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The 10-Speed and the Sting-Ray

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1960 saw the introduction of the first Schwinn road bikes, the Varsity and the Continental. This was an important moment for the cycling world, but its significance was slow to be realized.

Frank W. Schwinn died on April 19, 1963 at the age of 69 from prostate cancer. The third president of Arnold, Schwinn & Company was Frank Schwinn, Jr., or Frankie V. This was also the year that Schwinn introduced the incomparable Sting-Ray. West coast kids were putting "Texas longhorn handlebars" on old bikes in the style of the chopper motorcycle. Schwinn gave it smooth tires and a banana seat with a sissy bar. It was a grotesque distortion of the typical ride, even for a kids' bike. It was an immediate and unqualified success. When sales of 10,000 of a particular model was a big year, Schwinn sold 45,000 Sting-Rays by the end of 1963. They couldn't keep up with demand.

The Sting-Ray's smooth tires were perfect for skid outs. The smaller rims made wheelies easier. And the durable Schwinns could still take a curb or even a homemade jump. Copycats caught on quickly and "high-rise" bicycles accounted for more than half of all bicycle sales during the mid 60s.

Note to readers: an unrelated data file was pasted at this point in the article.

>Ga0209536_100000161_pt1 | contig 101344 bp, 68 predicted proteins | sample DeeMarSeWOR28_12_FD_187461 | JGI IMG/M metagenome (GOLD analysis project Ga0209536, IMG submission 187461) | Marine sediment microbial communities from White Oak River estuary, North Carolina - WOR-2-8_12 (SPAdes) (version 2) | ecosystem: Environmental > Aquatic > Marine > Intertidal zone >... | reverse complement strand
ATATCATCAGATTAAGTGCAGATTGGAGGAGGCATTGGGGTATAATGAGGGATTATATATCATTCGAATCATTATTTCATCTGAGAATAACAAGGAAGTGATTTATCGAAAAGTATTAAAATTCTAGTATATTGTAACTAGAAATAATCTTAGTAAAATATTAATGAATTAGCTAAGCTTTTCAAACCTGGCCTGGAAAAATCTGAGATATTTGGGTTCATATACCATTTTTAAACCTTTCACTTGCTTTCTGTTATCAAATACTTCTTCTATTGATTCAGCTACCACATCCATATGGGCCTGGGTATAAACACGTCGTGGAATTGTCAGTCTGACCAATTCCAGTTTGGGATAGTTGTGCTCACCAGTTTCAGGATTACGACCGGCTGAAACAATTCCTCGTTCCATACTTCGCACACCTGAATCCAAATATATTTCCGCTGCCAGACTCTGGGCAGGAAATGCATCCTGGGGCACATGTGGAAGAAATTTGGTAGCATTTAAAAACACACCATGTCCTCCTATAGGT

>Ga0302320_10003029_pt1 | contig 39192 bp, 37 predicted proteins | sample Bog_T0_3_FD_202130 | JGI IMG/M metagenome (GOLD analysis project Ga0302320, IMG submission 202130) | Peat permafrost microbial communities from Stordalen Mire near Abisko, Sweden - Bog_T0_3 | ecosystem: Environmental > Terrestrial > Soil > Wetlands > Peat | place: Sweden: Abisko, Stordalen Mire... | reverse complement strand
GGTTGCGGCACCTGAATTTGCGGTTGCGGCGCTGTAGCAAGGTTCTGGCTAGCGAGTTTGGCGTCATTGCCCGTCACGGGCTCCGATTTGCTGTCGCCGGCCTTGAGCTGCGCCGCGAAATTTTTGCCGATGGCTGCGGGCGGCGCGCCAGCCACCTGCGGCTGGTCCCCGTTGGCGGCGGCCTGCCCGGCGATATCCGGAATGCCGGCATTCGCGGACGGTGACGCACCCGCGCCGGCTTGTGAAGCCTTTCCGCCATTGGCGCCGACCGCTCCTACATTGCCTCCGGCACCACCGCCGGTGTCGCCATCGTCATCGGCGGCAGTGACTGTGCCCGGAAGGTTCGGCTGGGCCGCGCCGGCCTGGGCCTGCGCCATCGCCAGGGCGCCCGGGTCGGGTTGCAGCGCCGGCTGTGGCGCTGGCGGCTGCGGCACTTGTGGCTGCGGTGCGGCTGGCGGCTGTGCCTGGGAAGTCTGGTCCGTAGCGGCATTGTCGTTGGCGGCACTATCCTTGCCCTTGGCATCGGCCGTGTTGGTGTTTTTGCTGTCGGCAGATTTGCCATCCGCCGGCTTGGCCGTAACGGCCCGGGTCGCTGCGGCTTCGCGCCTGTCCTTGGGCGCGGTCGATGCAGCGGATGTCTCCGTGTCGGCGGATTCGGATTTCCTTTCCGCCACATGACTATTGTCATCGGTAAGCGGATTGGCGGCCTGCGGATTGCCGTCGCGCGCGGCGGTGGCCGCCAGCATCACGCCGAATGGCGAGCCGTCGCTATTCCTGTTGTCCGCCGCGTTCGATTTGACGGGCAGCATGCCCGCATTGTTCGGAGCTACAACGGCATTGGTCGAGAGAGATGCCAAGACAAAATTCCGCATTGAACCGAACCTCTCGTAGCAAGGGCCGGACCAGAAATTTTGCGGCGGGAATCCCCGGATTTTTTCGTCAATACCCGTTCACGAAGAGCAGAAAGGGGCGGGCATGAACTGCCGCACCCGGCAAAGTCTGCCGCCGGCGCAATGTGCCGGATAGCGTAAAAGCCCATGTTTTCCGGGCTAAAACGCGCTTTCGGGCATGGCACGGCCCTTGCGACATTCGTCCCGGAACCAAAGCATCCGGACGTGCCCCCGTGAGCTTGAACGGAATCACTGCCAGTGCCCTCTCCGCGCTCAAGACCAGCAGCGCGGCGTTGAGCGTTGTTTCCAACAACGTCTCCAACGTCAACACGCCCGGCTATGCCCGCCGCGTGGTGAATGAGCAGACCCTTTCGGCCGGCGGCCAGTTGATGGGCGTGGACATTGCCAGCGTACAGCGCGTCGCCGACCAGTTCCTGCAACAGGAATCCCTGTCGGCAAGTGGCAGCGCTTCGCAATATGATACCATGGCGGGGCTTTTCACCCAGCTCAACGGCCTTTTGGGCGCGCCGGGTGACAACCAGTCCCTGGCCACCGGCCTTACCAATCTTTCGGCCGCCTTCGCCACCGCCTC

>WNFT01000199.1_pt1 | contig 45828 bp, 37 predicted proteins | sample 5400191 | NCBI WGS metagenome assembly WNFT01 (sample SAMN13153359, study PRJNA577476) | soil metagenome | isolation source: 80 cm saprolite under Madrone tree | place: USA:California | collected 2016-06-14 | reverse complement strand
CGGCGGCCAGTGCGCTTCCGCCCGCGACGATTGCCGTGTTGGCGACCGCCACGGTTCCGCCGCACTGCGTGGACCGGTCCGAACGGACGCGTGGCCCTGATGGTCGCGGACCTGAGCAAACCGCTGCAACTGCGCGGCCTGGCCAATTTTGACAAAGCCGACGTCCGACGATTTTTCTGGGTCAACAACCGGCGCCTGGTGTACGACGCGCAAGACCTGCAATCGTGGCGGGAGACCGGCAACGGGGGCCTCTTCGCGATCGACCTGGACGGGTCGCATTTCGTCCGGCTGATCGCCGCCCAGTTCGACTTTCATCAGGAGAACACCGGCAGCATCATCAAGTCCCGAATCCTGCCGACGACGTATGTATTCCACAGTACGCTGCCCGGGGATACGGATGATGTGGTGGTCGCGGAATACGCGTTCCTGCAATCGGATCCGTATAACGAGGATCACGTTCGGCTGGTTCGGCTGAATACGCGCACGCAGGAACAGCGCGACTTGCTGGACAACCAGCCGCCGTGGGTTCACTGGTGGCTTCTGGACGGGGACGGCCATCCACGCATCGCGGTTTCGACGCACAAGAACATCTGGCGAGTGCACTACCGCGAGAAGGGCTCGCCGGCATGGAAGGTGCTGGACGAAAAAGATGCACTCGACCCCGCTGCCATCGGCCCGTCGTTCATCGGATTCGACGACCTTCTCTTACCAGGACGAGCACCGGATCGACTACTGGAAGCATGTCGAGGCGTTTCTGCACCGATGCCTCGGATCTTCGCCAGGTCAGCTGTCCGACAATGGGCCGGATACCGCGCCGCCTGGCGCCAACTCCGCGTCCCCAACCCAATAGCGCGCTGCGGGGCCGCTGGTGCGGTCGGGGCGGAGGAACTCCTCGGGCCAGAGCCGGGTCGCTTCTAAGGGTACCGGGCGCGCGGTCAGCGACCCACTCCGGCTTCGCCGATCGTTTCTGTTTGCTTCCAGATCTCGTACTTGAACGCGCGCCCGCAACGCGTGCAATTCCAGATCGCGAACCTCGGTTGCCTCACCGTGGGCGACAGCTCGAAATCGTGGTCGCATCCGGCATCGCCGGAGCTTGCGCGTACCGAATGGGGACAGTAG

In 1968, Schwinn sold 1 million bikes in a single year. Things looked good. Things looked amazing. But they weren't. Schwinn had lost part of their antitrust suit against the Department of Justice in 1967. The Supreme Court had ruled that Schwinn could not sell product to a distributor and then determine to whom the distributor could resell the product. Schwinn sidestepped the ruling. Within the week Schwinn was its own distributor and they kept right on going.

It was around this time that Frankie V. dropped the Arnold from the company's name. He cut back on research and development and gave the spoils to sales and marketing. The new distribution warehouses were taking up resources as well. While the numbers looked better than ever, Schwinn was no longer investing in the future.

Schwinn's "lightweight" road bikes finally began to make headway as the 60s became the 70s, lead by the Varsity and the Continental (both started life as 8-speeds). The original "ten-speed", the Varsity was targeted at 12-14 year olds and it was Schwinn's first derailleur bike that sold in significant numbers. Like the Sting-Ray before it and the balloon tire before that, the Varsity ushered in a new era in cycling. Rather, it marked a return to cycling as real transportation. The ten-speed's narrow wheels, drop handlebars, and hand brakes were designed for speed and distance. Adults, once again, had practical two-wheeled transportation, and the industry shifted again.

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